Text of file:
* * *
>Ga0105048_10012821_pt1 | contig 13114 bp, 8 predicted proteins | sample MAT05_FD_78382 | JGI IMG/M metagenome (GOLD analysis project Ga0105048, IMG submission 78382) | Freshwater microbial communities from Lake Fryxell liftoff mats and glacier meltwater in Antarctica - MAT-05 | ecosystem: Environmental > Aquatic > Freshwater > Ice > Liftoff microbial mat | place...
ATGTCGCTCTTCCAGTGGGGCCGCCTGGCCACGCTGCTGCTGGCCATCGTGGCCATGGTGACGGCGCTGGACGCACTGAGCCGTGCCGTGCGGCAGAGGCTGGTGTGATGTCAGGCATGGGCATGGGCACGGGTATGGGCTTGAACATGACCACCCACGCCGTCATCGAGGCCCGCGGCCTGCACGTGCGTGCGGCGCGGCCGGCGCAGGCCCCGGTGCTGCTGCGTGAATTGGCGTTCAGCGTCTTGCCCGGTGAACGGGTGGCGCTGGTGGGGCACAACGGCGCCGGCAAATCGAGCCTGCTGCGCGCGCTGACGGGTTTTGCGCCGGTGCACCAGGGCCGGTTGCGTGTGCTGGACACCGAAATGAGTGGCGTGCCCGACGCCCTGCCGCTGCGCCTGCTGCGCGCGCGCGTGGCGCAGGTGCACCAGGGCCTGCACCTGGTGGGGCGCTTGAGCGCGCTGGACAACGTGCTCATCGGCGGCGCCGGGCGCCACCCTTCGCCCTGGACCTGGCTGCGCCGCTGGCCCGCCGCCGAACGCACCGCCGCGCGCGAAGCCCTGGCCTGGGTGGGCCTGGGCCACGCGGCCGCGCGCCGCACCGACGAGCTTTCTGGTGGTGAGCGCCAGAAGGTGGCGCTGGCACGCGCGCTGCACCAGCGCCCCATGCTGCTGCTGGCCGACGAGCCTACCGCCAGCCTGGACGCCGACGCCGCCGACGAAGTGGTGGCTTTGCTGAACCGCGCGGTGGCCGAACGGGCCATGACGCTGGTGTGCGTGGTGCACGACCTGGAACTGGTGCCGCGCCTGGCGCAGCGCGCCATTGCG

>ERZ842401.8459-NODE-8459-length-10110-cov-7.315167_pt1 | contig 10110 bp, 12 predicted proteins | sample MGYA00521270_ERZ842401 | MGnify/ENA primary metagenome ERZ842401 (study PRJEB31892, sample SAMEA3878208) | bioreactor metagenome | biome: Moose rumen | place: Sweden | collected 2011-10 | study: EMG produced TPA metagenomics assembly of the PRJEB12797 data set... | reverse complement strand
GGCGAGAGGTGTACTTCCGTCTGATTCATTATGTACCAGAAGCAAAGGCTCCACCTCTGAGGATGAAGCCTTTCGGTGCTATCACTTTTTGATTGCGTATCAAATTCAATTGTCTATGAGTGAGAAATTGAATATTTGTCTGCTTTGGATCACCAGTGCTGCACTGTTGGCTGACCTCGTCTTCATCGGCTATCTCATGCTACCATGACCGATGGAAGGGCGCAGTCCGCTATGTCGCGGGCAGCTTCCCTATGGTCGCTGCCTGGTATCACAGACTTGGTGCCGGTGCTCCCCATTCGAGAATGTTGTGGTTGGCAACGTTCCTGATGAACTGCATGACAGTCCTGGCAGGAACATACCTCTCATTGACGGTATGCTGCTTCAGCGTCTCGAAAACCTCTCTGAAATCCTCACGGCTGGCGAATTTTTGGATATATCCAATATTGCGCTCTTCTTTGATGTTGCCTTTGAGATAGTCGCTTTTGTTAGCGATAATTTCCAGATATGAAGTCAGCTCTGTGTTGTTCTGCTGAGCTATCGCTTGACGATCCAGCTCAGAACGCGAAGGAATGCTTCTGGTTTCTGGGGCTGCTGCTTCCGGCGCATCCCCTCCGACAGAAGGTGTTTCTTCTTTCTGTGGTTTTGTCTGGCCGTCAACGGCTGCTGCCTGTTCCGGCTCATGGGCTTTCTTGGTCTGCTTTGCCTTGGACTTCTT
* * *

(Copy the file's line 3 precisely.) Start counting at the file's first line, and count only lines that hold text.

>ERZ842401.8459-NODE-8459-length-10110-cov-7.315167_pt1 | contig 10110 bp, 12 predicted proteins | sample MGYA00521270_ERZ842401 | MGnify/ENA primary metagenome ERZ842401 (study PRJEB31892, sample SAMEA3878208) | bioreactor metagenome | biome: Moose rumen | place: Sweden | collected 2011-10 | study: EMG produced TPA metagenomics assembly of the PRJEB12797 data set... | reverse complement strand